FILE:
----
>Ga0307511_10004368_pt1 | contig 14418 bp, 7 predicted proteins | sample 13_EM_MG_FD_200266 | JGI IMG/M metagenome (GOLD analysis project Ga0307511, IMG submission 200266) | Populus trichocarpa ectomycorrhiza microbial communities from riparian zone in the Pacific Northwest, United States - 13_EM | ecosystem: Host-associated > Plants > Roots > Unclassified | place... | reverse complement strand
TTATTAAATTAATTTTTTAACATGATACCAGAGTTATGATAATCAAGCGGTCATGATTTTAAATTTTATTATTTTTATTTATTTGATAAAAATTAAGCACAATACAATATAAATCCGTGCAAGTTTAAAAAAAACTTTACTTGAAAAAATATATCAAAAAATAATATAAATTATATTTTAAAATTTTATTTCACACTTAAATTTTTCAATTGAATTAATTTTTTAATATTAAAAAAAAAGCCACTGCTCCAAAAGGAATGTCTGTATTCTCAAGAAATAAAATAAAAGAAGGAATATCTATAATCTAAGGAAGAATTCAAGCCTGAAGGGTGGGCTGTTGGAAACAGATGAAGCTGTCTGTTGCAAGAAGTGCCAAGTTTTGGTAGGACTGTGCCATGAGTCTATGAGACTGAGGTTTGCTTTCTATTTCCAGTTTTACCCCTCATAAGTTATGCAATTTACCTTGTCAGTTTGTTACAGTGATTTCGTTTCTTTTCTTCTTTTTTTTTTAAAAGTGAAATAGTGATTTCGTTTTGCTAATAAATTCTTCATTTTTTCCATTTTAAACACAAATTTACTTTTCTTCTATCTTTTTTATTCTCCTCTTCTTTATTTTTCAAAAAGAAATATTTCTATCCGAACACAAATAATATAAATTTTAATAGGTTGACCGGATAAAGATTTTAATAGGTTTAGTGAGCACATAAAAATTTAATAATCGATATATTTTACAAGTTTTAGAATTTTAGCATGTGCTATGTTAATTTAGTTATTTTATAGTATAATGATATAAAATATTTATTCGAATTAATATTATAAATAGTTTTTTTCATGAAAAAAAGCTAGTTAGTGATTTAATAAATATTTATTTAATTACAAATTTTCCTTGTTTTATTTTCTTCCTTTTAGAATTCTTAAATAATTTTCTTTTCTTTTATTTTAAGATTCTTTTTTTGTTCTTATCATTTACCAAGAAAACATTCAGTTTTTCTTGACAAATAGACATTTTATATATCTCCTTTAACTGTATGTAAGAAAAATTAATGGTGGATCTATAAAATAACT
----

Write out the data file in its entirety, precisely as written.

>Ga0307511_10004368_pt1 | contig 14418 bp, 7 predicted proteins | sample 13_EM_MG_FD_200266 | JGI IMG/M metagenome (GOLD analysis project Ga0307511, IMG submission 200266) | Populus trichocarpa ectomycorrhiza microbial communities from riparian zone in the Pacific Northwest, United States - 13_EM | ecosystem: Host-associated > Plants > Roots > Unclassified | place... | reverse complement strand
TTATTAAATTAATTTTTTAACATGATACCAGAGTTATGATAATCAAGCGGTCATGATTTTAAATTTTATTATTTTTATTTATTTGATAAAAATTAAGCACAATACAATATAAATCCGTGCAAGTTTAAAAAAAACTTTACTTGAAAAAATATATCAAAAAATAATATAAATTATATTTTAAAATTTTATTTCACACTTAAATTTTTCAATTGAATTAATTTTTTAATATTAAAAAAAAAGCCACTGCTCCAAAAGGAATGTCTGTATTCTCAAGAAATAAAATAAAAGAAGGAATATCTATAATCTAAGGAAGAATTCAAGCCTGAAGGGTGGGCTGTTGGAAACAGATGAAGCTGTCTGTTGCAAGAAGTGCCAAGTTTTGGTAGGACTGTGCCATGAGTCTATGAGACTGAGGTTTGCTTTCTATTTCCAGTTTTACCCCTCATAAGTTATGCAATTTACCTTGTCAGTTTGTTACAGTGATTTCGTTTCTTTTCTTCTTTTTTTTTTAAAAGTGAAATAGTGATTTCGTTTTGCTAATAAATTCTTCATTTTTTCCATTTTAAACACAAATTTACTTTTCTTCTATCTTTTTTATTCTCCTCTTCTTTATTTTTCAAAAAGAAATATTTCTATCCGAACACAAATAATATAAATTTTAATAGGTTGACCGGATAAAGATTTTAATAGGTTTAGTGAGCACATAAAAATTTAATAATCGATATATTTTACAAGTTTTAGAATTTTAGCATGTGCTATGTTAATTTAGTTATTTTATAGTATAATGATATAAAATATTTATTCGAATTAATATTATAAATAGTTTTTTTCATGAAAAAAAGCTAGTTAGTGATTTAATAAATATTTATTTAATTACAAATTTTCCTTGTTTTATTTTCTTCCTTTTAGAATTCTTAAATAATTTTCTTTTCTTTTATTTTAAGATTCTTTTTTTGTTCTTATCATTTACCAAGAAAACATTCAGTTTTTCTTGACAAATAGACATTTTATATATCTCCTTTAACTGTATGTAAGAAAAATTAATGGTGGATCTATAAAATAACT